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2xHollyx2

I-131 and different name on GC

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Hi everybody,

I plan on visiting my family in my home country for several months while my husband is deployed.

It'll be over six months but less than a year so I assume I'm better off getting the reentry permit.

Unfortunately my last name has changed a few months ago and doesn't match my Greencard anymore.

Is this going to be a problem or am I fine carrying the marriage certificate with me when I travel?

What name do I have to use to file I-131?

Edited by 2xHollyx2

ROC - approved 08/2011

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Hi everybody,

I plan on visiting my family in my home country for several months while my husband is deployed.

It'll be over six months but less than a year so I assume I'm better off getting the reentry permit.

Unfortunately my last name has changed a few months ago and doesn't match my Greencard anymore.

Is this going to be a problem or am I fine carrying the marriage certificate with me when I travel?

What name do I have to use to file I-131?

no need for I-131 or marriage certificate, you will just need your green card and passport to travel if you are going for less than a year.

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Hi everybody,

I plan on visiting my family in my home country for several months while my husband is deployed.

It'll be over six months but less than a year so I assume I'm better off getting the reentry permit.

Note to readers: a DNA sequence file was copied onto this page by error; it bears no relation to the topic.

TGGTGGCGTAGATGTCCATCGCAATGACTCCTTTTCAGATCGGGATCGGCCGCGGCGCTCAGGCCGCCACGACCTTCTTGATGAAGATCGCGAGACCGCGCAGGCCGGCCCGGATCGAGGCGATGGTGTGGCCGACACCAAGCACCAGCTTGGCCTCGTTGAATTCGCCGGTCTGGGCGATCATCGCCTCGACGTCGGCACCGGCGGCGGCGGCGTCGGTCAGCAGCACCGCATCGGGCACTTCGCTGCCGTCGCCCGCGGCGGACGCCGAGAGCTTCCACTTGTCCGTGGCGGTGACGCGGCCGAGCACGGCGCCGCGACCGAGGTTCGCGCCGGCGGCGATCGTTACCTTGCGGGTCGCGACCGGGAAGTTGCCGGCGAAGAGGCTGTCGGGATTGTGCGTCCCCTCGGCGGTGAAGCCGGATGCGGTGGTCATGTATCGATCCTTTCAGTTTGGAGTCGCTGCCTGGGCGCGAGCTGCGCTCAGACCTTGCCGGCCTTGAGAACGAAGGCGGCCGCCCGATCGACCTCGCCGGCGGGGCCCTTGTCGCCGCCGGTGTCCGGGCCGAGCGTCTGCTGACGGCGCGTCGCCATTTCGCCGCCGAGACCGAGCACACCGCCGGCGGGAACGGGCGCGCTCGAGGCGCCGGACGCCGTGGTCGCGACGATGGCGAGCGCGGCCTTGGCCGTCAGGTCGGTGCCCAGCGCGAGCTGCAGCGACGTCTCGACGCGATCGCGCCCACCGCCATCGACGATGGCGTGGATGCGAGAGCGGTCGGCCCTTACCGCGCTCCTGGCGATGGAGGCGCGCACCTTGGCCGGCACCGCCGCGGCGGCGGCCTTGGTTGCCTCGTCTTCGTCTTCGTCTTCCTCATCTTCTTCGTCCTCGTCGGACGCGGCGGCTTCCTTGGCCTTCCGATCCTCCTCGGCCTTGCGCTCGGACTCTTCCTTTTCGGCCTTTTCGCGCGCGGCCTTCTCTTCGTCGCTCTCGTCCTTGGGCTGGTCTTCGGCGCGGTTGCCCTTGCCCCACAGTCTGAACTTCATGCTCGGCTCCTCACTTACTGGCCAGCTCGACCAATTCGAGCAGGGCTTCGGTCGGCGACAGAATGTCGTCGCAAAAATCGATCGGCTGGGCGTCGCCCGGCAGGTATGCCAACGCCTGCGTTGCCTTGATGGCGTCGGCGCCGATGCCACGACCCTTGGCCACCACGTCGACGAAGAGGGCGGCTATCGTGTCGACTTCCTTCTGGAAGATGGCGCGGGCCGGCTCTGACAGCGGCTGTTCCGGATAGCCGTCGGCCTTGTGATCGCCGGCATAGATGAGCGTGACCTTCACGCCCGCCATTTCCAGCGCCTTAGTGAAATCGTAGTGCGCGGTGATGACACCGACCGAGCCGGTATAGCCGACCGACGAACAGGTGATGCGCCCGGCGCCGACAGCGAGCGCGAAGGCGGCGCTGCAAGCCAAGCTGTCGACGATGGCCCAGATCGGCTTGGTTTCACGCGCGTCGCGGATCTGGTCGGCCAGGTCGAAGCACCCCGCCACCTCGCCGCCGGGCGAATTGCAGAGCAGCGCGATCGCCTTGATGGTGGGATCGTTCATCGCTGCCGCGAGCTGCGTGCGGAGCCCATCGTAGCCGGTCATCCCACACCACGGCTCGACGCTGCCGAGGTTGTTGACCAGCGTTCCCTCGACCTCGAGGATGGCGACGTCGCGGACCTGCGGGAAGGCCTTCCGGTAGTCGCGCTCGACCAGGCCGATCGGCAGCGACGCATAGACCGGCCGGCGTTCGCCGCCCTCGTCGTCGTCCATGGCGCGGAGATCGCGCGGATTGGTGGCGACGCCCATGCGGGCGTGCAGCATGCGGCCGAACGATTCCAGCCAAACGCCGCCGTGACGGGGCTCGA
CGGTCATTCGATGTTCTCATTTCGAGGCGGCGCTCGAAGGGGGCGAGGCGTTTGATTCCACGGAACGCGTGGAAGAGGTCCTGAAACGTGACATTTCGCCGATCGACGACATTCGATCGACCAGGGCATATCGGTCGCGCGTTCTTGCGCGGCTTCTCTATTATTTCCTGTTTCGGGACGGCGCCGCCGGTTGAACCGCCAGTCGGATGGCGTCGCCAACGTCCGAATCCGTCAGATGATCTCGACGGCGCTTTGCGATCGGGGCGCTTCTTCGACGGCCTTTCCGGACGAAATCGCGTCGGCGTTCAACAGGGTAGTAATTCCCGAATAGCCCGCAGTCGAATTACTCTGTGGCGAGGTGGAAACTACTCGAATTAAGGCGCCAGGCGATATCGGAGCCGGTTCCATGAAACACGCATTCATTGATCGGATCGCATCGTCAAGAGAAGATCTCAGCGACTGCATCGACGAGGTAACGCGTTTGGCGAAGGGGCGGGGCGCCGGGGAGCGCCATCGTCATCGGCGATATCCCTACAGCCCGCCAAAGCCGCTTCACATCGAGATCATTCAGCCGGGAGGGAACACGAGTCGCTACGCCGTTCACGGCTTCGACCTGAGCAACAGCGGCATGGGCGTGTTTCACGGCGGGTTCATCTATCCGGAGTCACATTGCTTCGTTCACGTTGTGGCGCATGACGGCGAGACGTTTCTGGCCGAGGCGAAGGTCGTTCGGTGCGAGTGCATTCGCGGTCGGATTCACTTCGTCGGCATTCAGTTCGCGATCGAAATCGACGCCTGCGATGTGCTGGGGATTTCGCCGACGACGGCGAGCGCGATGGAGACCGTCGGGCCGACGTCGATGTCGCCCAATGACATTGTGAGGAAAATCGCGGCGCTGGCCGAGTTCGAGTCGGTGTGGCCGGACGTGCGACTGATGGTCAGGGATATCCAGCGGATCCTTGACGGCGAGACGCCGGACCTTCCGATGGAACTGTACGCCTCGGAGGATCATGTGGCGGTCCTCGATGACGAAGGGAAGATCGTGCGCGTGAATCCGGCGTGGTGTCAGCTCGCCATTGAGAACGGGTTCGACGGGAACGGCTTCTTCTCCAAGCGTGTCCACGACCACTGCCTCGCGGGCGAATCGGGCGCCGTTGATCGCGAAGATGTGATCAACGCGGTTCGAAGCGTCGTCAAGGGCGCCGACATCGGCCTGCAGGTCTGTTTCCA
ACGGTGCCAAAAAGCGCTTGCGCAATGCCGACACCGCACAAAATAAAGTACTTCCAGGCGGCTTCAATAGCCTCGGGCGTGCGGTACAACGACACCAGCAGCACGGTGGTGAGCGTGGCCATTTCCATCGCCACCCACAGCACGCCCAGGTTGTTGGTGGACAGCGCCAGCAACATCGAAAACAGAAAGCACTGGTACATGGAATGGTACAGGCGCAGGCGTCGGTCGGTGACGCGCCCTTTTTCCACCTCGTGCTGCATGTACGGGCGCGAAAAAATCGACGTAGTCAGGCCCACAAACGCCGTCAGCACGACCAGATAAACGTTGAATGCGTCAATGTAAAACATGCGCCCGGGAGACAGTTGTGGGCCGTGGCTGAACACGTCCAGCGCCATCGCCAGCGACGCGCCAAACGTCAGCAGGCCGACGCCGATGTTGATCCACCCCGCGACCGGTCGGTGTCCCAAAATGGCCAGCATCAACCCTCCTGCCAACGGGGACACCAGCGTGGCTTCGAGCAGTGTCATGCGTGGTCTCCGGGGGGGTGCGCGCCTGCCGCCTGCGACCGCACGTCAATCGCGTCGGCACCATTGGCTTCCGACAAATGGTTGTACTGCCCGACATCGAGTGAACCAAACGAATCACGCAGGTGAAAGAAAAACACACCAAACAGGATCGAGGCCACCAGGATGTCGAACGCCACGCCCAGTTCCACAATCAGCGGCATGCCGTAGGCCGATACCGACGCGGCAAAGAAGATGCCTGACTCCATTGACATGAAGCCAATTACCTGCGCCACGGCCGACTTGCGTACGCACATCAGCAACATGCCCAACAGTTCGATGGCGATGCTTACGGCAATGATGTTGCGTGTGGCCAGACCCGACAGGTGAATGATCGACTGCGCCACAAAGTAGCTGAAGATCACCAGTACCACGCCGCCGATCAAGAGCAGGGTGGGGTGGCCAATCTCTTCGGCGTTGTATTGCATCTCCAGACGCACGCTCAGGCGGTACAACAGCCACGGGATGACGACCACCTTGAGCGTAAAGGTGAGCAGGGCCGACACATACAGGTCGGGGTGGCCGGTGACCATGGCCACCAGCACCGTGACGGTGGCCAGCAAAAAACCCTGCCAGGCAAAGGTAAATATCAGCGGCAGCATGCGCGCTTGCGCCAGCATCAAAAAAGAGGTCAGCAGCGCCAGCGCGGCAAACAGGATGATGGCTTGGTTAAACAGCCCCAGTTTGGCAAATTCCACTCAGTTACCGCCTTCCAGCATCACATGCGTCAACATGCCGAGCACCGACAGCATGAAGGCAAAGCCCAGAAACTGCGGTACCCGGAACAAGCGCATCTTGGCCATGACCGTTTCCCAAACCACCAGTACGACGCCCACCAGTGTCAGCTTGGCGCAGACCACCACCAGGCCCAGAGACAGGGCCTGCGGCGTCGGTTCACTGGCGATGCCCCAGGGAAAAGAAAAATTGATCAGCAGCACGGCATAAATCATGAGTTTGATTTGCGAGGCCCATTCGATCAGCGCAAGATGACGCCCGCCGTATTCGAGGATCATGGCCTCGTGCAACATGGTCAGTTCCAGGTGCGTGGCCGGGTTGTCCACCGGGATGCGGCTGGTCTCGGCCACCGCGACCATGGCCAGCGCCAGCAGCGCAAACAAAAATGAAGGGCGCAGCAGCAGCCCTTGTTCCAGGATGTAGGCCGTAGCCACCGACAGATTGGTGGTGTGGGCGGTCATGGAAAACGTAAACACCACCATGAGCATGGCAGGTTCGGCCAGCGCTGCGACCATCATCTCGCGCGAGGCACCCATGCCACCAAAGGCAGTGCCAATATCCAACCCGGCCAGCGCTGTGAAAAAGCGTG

Unfortunately my last name has changed a few months ago and doesn't match my Greencard anymore.

Is this going to be a problem or am I fine carrying the marriage certificate with me when I travel?

What name do I have to use to file I-131?

Just take note of this, from the USCIS policy manual, as it may affect your future citizenship application. Many people are naturalized with absences of between 6 months to 1 year, but this does sometimes cause delays in the process.

1. Absence of More than Six Months (but Less than One Year) ​
An absence of more than six months (more than 181 days but less than one year (less than 365 days)​)​ during the period for which continuous residence is required is presumed to break the continuity of such residence. This includes any absence that takes place prior to filing the naturalization application or between filing and the applicant’s admission to citizenship.​ [10]
An applicant’s intent is not relevant in determining the location of his or her residence. The period of absence from the United States is the defining factor in determining whether the applicant is presumed to have disrupted his or her residence. ​
An applicant may overcome the presumption of loss of his or her continuity of residence by providing evidence to establish that the applicant did not disrupt his or her residence. The evidence may include, but is not limited to, documentation that during the absence:​ [11]
•The applicant did not terminate his or her employment in the United States or obtain employment while abroad.​
•The applicant’s immediate family remained in the United States.​
•The applicant retained full access to his or her ​United States​ abode.​

For a review of each step of my N-400 naturalization process, from application to oath ceremony, please click here.

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1. Absence of More than Six Months (but Less than One Year) ​
An absence of more than six months (more than 181 days but less than one year (less than 365 days)​)​ during the period for which continuous residence is required is presumed to break the continuity of such residence. This includes any absence that takes place prior to filing the naturalization application or between filing and the applicant’s admission to citizenship.​ [10]